Powershell Logging

Hi Guys/Gals,

I have question how would I go about outputing to log file errors in a csv format. For example errorid, message, application etc.

I know to write to log file in general you would use thing something like:

Start-Transcript -path $LogFile -force
write-host "Error has occured"

How would one utilize the output of the write-host command so it output a message like:
0012 - Tab - Error has occured - Tab - Explorer.exe
The column name being on top of the csv file.

Any help would be much appreciated.


ZackGeneral IT Goto GuyAsked:
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Hmmm, there are a myriad different ways of logging errors in PowerShell.

Sounds like you want to export into a CSV format though, tell me, can you write out the log file at the end of processing your script, or do you need to write out the log file on the fly?

If you can wait to the end then you could pipe your errors into an Array object and then export that to CSV afterwards.

If you need to write out a tab delimited file on the fly you could try this, I am assuming your error messages are in made up variables:

"$Error" + "`t" + "$Message" + "`t" + "$Process" | Out-File "C:\Some Folder\Some File.txt" -Append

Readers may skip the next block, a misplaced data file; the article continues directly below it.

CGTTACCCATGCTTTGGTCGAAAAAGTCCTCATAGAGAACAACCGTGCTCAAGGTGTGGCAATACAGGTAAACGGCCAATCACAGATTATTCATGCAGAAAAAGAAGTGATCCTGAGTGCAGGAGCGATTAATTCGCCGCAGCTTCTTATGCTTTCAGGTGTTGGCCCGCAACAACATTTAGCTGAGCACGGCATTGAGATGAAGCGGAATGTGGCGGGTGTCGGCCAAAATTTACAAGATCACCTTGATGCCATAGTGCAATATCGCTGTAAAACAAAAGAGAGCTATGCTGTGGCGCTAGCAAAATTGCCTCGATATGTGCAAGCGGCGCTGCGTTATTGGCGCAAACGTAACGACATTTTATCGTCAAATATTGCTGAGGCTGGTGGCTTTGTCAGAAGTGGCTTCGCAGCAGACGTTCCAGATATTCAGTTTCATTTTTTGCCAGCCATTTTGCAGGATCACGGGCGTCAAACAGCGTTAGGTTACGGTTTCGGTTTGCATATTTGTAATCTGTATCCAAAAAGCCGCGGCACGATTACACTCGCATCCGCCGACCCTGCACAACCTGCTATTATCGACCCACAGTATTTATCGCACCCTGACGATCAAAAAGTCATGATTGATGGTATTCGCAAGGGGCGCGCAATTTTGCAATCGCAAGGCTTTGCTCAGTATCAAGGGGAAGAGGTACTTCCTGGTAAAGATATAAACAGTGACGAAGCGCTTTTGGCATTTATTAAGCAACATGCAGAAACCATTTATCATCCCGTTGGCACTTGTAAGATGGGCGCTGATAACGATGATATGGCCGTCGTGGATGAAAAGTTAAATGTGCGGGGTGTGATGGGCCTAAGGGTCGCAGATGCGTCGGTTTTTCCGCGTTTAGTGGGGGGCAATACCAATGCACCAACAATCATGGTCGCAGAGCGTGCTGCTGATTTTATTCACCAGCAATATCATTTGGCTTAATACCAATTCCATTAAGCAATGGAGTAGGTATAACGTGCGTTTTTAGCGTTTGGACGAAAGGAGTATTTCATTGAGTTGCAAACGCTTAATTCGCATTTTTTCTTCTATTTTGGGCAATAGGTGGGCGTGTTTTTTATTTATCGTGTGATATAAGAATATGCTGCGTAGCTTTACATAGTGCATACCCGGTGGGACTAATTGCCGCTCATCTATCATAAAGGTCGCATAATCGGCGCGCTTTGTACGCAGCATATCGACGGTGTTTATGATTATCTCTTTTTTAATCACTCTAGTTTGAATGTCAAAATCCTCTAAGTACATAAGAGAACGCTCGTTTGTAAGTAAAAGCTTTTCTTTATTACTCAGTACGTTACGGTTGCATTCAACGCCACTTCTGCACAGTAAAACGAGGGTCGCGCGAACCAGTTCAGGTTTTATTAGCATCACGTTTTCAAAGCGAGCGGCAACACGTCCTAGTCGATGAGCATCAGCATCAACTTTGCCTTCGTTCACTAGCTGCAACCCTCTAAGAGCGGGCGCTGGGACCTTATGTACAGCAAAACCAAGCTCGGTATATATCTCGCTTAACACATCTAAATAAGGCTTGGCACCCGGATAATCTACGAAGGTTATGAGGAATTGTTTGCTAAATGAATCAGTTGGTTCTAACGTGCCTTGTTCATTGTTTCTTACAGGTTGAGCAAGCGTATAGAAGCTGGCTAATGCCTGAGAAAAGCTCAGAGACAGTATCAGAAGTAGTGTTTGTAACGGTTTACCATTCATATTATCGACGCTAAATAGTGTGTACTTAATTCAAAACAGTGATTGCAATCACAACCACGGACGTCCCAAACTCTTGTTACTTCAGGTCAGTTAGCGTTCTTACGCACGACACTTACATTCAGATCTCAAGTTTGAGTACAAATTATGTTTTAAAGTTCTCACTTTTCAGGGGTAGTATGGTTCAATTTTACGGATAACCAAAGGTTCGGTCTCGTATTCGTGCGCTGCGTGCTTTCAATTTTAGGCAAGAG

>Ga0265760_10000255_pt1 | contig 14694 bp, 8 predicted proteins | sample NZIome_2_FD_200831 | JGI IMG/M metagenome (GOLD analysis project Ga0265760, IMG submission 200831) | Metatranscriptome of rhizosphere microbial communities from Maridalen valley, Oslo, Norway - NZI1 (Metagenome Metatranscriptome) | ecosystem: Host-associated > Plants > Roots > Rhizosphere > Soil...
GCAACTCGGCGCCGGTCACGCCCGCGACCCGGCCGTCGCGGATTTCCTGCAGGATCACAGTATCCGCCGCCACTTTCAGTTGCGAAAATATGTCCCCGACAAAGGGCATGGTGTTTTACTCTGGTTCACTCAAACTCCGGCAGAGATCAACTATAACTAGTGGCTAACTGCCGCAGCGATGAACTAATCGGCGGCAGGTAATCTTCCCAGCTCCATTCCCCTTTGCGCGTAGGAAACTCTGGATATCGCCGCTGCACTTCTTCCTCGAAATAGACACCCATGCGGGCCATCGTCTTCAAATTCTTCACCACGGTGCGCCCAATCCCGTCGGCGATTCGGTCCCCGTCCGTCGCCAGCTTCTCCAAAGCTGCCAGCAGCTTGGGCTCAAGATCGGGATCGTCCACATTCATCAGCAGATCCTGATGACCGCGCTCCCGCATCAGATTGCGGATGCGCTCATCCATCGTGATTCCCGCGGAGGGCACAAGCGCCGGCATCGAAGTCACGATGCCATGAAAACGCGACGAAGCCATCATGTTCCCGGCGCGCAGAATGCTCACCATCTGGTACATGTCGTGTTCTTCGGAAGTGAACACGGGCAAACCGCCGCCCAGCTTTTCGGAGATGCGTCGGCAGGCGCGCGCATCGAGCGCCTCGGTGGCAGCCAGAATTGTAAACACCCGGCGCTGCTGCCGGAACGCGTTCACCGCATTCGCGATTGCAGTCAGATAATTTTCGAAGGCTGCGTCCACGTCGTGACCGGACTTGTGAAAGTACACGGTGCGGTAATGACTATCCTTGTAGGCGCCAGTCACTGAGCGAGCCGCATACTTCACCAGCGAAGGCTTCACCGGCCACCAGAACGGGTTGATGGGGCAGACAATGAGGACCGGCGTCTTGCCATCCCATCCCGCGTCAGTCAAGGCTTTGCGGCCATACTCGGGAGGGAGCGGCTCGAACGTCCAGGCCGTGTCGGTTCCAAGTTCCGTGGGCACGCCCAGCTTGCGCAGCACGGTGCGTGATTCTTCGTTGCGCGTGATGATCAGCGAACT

This would write out the errors to the file and it should also tab delimit them. The `t character is a tab according to PowerShell.
ZackGeneral IT Goto GuyAuthor Commented:
Hi Chrismerritt,

I would need to write out the log file on the fly. Tried what you said below doesn't seem to be working see screenshot.

"$Error" + "`t" + "$Message" + "`t" + "$Process" | Out-File "C:\Some Folder\Some File.txt" -Append

Thank you.

Please try this:

$ErrorMessage = "error"
$Message = "Message with spaces"
$process = "explorer.exe"

"$ErrorMessage" + "`t" + "$Message" + "`t" + "$Process" | Out-File "C:\TEMP\file.txt" -Append

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ZackGeneral IT Goto GuyAuthor Commented:
Thank you for your help
Dale HarrisProfessional Services EngineerCommented:
I just want to point out an easier way to write the 5th line:

"$ErrorMessage" + "`t" + "$Message" + "`t" + "$Process"
can be written as:

The thing to remember is use double quotes to allow for powershell to figure out what you're trying to say.  Also the backtick (`) is a special command to Powershell to escape one character forward.  If you put a $ in there or whatever other character that's not special, it will read it as a literal dollar sign, not a variable.  If you put it at the end of a line, it will be continued on the next line.  If you put a n or t after it, it will make a new line or a tab.  Those are some of the ways you can use an escape character.  You no longer have to separate it like VBScript.

"Hello " & Name & ".  How are you?"


Whilst it can be written as that yes, I deliberately seperated the content keeping the `t's seperate, otherwise it all kind of merges into one :P
Dale HarrisProfessional Services EngineerCommented:
Oh okay, sorry to intrude.  You're right, it does keep it easy to read.  Sometimes I overlook readability for less typing, which is not always great :)  Keep up the good work!
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